Blockchain And First Aid
One of the more disheartening aspects of aid – and there are many – is the knowledge that a large portion of the donations don’t get to where they should.
Apart from the layers of bureaucracy and transfer costs, there’s the price of corruption, leading to leakage all along the chain. According to former UN General Secretary Ban Ki-moon, as much as 30% of all development aid does not reach its destination.
In response, charitable organizations around the world are turning to blockchain technology. This shift will affect not only the delivery of the aid, it is also likely to have a significant impact on the beginning of the chain – the donations themselves.
This past week, a UK-based network of national and international aid agencies announced a trial with Disberse, a blockchain startup that aims to improve the transfer and traceability of donated funds.
Similar projects around the world are also under way. For instance, the World Food Programme recently trialled a blockchain-based method of distributing aid to refugees in Jordan, and earlier this year, the United Nations put out a call for blockchain startups to help it improve systems and develop new processes.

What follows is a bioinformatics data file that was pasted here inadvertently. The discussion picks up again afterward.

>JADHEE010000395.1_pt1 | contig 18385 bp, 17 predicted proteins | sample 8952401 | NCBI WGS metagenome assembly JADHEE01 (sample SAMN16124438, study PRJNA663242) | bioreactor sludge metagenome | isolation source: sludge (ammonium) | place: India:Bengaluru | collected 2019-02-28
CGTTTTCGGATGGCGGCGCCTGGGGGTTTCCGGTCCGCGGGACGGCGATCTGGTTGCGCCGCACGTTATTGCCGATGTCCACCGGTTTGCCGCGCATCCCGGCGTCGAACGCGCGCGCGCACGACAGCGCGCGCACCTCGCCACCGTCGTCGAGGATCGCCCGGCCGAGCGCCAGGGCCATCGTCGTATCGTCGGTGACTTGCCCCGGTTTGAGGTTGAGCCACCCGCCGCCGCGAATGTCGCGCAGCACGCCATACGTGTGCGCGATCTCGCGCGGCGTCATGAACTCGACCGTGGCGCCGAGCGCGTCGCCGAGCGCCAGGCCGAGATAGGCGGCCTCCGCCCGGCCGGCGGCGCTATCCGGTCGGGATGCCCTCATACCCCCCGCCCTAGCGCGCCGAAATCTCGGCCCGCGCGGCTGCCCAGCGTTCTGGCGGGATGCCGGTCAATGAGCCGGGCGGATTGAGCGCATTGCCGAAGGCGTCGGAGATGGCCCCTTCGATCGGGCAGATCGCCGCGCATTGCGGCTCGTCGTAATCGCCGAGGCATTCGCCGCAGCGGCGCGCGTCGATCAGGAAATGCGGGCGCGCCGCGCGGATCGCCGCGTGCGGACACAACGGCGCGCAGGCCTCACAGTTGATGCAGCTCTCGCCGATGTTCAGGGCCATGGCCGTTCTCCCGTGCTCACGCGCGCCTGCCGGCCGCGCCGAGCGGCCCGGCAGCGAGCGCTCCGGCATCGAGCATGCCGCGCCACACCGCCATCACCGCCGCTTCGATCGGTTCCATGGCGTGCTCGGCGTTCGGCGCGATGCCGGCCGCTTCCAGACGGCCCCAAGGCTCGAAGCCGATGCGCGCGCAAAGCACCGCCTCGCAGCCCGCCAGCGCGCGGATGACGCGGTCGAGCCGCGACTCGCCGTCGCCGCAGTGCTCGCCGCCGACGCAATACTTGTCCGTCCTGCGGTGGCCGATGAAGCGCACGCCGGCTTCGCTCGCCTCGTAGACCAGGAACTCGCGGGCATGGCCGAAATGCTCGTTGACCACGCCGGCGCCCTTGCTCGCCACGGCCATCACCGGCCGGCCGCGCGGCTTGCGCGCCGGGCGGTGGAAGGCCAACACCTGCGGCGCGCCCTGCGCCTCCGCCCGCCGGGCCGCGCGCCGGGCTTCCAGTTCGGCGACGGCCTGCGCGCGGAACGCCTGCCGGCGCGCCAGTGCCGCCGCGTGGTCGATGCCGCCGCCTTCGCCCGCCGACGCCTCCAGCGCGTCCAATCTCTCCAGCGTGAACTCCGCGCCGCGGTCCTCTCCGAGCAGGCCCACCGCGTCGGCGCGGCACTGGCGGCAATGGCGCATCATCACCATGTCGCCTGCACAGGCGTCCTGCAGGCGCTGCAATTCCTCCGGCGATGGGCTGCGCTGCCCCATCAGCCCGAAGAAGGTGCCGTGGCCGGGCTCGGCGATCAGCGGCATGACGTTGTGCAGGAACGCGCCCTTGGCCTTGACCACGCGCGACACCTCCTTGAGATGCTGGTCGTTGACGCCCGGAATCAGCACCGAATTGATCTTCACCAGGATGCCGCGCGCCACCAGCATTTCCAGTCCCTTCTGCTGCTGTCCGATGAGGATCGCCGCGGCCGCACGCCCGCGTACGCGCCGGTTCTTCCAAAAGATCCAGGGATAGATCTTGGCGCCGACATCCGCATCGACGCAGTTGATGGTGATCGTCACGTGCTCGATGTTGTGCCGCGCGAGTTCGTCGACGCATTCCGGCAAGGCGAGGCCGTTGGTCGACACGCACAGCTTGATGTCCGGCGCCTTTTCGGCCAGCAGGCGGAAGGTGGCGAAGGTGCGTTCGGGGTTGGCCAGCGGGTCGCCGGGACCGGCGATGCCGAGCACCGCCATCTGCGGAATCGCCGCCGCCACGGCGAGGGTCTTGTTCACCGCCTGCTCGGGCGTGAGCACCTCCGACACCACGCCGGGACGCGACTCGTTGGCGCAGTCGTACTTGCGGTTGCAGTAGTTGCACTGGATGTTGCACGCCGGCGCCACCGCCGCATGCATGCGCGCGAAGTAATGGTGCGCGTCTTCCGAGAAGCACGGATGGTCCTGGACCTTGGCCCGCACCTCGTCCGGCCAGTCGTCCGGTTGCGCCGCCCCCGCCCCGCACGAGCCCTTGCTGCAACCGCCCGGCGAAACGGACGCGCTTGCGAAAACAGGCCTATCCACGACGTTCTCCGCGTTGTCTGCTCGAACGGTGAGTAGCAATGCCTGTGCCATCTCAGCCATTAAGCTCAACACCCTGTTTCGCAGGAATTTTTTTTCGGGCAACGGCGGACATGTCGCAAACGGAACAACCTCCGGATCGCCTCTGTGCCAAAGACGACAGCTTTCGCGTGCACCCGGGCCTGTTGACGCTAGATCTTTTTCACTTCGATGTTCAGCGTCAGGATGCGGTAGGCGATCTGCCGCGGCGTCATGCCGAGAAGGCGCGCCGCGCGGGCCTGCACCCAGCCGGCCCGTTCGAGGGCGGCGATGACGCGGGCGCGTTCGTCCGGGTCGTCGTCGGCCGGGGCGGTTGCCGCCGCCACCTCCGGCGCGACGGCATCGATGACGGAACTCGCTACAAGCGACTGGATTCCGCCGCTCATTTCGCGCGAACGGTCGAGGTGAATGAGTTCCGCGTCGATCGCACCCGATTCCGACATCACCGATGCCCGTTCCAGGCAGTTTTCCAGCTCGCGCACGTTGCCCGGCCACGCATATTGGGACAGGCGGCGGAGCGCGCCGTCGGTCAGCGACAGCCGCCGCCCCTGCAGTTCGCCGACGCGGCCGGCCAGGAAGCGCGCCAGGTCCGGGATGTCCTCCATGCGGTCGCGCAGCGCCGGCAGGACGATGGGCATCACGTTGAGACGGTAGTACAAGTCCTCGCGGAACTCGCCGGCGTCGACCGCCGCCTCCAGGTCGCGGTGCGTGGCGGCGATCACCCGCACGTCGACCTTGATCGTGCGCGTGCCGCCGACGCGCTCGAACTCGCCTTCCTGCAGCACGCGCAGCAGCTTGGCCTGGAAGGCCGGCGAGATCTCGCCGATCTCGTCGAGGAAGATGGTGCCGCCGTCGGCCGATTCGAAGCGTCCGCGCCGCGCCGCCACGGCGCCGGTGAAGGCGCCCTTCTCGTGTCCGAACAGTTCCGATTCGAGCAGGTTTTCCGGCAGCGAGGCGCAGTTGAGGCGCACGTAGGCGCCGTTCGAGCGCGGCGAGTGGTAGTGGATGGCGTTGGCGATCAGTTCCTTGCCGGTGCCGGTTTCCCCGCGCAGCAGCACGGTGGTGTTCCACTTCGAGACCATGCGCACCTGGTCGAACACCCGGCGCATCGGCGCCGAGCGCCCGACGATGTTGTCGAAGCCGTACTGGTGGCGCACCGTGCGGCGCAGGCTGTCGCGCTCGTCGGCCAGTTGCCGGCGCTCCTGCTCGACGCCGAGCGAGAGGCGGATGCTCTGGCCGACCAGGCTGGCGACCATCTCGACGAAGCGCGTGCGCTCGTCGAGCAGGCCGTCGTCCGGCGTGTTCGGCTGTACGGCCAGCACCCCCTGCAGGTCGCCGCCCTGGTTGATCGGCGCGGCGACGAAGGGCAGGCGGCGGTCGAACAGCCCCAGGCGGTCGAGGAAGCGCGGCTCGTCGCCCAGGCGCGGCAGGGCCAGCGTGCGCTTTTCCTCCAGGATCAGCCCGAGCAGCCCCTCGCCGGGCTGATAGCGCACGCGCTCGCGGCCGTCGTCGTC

Several startups are working on ways to, among other things, expedite aid transfers and improve efficiency.
While the cost savings afforded by more efficient payment rails is a valuable advantage when it comes to donations, increasing attention is being paid to the transparency aspect of the technology. With the opacity of many distribution networks obfuscating the destination and quantities of contributed funds, a clearer vision of flows and impact would enable errors to be corrected and would hold participants more accountable.
With greater transparency comes greater trust that funds reach their intended recipients intact, which could encourage donors to give more.